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Staffing Rating Under 4 Stars? Review PBJ Data; Set and Monitor Goals

Staffing is difficult—that was a defining truth for nursing homes before the COVID-19 public health emergency created a full-blown staffing crisis that still is harming providers throughout healthcare. So, it may seem like the wrong time for directors of nursing services (DNSs) to pay much attention to the staffing domain in the Five-Star Quality Rating System. “However, all of the Five-Star data—the staffing, health inspections, and quality measures domains—funnels into multiple parts of a facility’s life,” says Shelly Maffia, RN, MSN, MBA, NHA, QCP, CHC, director of regulatory services for Proactive Medical Review and Consulting in Evansville, IN.

“For example, Five-Star data may impact contracts that you are trying to obtain, or it may affect your ability to bring in new residents whose families are looking at Care Compare,” points out Maffia.

What could be next?

Staffing data, as well as other Five-Star data, could soon play an even larger role, according to the Fiscal Year (FY) 2022 Skilled Nursing Facility Prospective Payment System (SNF PPS) final rule. Using data that nursing homes submit primarily via the Payroll-Based Journal (PBJ) system, the overall staffing star rating derives from two quarterly case-mix-adjusted measures:

  • Registered nurse (RN) hours per resident day; and
  • Total nurse hours per resident day, which is the sum of RN, licensed practical nurse (LPN), and nurse aide hours.

Note: On Care Compare, data for both measures is displayed, but star ratings are shown for overall staffing and RN hours, not for total nurse hours.

These RN and total nurse hours measures may be included in an expanded Skilled Nursing Facility Value-Based Purchasing Program (SNF VBP), according to table 30, Quality Measures Under Consideration for an Expanded SNF VBP, in the final rule. In addition, the Centers for Medicare & Medicaid Services (CMS) may throw a staff turnover measure into the SNF VBP mix because plans are already under way to “report employee turnover information [on Care Compare] in the near future.” Note: CMS first announced the development of a staff turnover measure in the April 2018 Quality, Safety, and Oversight (QSO) memo QSO-18-17-NH.

The combination of these current and potential future impacts of Five-Star staffing data means that providers don’t have any time to lose, suggests Maffia. “While staffing is extremely challenging right now, facilities should identify and implement plans for improving in any domain where the organization is below four stars, including the staffing domain. You want to be able to speak to stakeholders about why you have that rating and what plans you are implementing to improve in that domain. You can’t let a bad Five-Star rating be the elephant in the room that you are trying to avoid.”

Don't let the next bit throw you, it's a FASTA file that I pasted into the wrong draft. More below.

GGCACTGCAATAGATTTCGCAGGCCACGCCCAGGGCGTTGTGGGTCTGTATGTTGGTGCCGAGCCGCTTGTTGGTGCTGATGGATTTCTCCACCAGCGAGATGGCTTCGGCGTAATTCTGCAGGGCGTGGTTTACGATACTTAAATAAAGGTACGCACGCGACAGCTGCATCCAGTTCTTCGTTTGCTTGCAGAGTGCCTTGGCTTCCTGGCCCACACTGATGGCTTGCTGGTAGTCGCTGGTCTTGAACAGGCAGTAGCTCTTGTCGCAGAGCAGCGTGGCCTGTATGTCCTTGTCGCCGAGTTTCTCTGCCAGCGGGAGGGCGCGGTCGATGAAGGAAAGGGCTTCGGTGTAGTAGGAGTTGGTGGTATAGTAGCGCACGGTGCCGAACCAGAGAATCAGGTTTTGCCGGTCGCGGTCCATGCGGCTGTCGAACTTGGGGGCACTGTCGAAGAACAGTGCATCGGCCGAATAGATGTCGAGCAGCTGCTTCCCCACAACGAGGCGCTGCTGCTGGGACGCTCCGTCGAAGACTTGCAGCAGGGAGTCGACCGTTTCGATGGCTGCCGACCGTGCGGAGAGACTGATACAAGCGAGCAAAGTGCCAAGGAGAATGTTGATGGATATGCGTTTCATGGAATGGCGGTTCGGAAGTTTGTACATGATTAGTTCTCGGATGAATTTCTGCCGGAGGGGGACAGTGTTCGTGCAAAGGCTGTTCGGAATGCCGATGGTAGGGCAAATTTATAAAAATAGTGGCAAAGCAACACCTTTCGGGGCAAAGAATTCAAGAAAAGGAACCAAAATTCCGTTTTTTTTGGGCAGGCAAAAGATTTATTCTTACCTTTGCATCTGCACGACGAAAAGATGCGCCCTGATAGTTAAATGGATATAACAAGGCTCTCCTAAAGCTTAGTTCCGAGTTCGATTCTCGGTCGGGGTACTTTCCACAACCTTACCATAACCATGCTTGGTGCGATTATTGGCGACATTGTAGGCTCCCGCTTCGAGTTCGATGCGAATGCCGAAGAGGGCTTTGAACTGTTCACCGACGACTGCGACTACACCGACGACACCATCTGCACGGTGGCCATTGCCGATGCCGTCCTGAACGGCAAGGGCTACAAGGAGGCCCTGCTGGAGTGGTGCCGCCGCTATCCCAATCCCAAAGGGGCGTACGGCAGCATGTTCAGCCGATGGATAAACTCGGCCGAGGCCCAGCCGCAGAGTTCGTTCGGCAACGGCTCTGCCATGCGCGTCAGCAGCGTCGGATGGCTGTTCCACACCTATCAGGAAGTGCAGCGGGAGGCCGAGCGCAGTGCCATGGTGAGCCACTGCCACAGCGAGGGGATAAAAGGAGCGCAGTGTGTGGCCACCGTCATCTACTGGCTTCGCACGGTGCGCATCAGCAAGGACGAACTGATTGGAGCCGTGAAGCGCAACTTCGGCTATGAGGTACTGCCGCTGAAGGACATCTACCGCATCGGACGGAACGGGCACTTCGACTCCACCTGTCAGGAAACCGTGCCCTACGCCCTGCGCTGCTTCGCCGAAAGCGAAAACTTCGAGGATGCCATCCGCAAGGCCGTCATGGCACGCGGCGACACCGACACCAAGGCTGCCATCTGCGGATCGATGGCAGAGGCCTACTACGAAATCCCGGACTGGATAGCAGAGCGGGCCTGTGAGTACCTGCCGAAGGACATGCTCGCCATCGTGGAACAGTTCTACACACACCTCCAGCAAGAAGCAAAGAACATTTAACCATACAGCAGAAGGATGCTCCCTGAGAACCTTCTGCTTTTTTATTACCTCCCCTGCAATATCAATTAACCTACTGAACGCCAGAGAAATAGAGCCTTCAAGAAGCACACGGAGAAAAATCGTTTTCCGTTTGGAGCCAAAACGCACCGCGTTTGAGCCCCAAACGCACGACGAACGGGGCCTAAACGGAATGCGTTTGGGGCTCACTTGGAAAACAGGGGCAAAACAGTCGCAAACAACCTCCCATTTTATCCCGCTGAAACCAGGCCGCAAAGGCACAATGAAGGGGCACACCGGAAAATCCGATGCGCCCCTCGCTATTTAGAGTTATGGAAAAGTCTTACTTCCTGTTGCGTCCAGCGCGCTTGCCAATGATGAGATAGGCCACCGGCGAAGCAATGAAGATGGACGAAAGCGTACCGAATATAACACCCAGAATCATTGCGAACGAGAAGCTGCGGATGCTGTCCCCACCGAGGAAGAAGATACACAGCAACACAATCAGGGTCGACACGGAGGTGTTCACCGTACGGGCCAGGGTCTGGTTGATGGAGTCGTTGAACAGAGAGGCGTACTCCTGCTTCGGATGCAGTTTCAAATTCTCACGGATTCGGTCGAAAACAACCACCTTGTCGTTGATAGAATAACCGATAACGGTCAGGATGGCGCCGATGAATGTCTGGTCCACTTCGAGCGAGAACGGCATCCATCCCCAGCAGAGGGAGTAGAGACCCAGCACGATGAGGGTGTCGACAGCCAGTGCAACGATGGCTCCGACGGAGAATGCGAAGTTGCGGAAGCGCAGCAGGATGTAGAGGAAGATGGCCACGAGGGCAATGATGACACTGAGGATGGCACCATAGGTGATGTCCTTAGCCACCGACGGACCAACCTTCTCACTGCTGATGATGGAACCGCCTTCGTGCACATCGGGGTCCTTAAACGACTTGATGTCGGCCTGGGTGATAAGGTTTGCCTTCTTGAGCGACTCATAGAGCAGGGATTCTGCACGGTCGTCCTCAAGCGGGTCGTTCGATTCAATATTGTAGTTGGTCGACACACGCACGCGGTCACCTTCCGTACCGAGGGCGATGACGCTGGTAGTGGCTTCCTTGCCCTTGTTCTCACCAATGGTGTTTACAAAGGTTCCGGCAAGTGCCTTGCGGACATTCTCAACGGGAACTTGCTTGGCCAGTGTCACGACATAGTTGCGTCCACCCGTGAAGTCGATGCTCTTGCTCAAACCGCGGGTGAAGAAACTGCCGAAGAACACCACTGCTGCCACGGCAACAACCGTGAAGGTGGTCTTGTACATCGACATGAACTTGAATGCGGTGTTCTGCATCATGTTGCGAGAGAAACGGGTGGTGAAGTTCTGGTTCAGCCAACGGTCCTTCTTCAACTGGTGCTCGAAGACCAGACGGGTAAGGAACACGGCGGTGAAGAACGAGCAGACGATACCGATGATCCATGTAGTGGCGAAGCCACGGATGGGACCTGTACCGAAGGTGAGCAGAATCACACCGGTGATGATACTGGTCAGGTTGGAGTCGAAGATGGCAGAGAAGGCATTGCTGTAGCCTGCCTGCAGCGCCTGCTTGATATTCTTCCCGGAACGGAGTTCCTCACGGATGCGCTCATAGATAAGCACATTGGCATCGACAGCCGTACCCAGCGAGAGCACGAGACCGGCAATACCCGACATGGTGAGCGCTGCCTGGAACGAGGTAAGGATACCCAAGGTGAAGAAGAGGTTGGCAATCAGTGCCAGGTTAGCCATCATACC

The following practices can help DNSs drive improvement in the staffing star ratings:

Figure out why staffing is under four stars

Providers with staffing star ratings of one to three stars should review the PBJ data that they are submitting to determine exactly what the problem is, says Maffia. “Obviously, the most common reason for a staffing star rating that is under four is that the facility is not meeting those minimum levels for four-star staffing,” she explains. “For RNs, that minimum threshold for four stars is 0.731 hours per resident day, and for total nursing, it is 4.038, according to table 3, National Star Cut Points for Staffing Measures Based on Adjusted Hours per Resident Day (updated April 2019), in the Nursing Home Five-Star Quality Rating System Technical Users’ Guide.”

It’s important to understand that the overall staffing rating displayed on Care Compare, which usually is the combined average of RN and total nurse staffing ratings, rounds toward the RN rating if that average isn’t a whole number, points out Maffia. “For example, a facility that earns a four-star RN staffing rating and a three-star total nurse staffing rating will round up to a four-star overall staffing rating even though it only meets the three-star minimum threshold of 3.580 hours per resident day for total nurse staffing.”

Conversely, a facility that earns a three-star RN staffing rating and a four-star total nurse staffing rating will round down to a three-star overall staffing rating even though the facility meets the four-star minimum threshold of 4.038 hours per resident day for total nurse staffing, she explains. Note: For details, see table 4, Staffing and Rating (updated April 2019), in the Five-Star Technical Users’ Guide.

There can be other, more process-oriented issues as well, adds Maffia. “For example, some providers fail to submit complete, accurate data before the quarterly deadline. The final PBJ submission deadline for each fiscal quarter is 45 days after the quarter ends. PBJ data must be submitted successfully by the quarterly deadline, or it won’t be used in the staffing measures on Care Compare or in Five-Star calculations. And no data at all means automatic one-star ratings for that quarter.”

Note: The next upcoming reporting period is quarter 4 (July 1 – Sept. 30), which has a final submission deadline of Nov. 14. CMS maintains a PBJ data submission calendar here.

Further, providers will receive only a one-star rating for both overall staffing and RN staffing in any quarter that has four or more days with no RN staffing hours, says Maffia. “In addition, nursing homes that either don’t respond to PBJ audits or have significant discrepancies identified between reported and verified hours in those audits will get a one-star rating following the missed deadline or the identification of discrepancies.”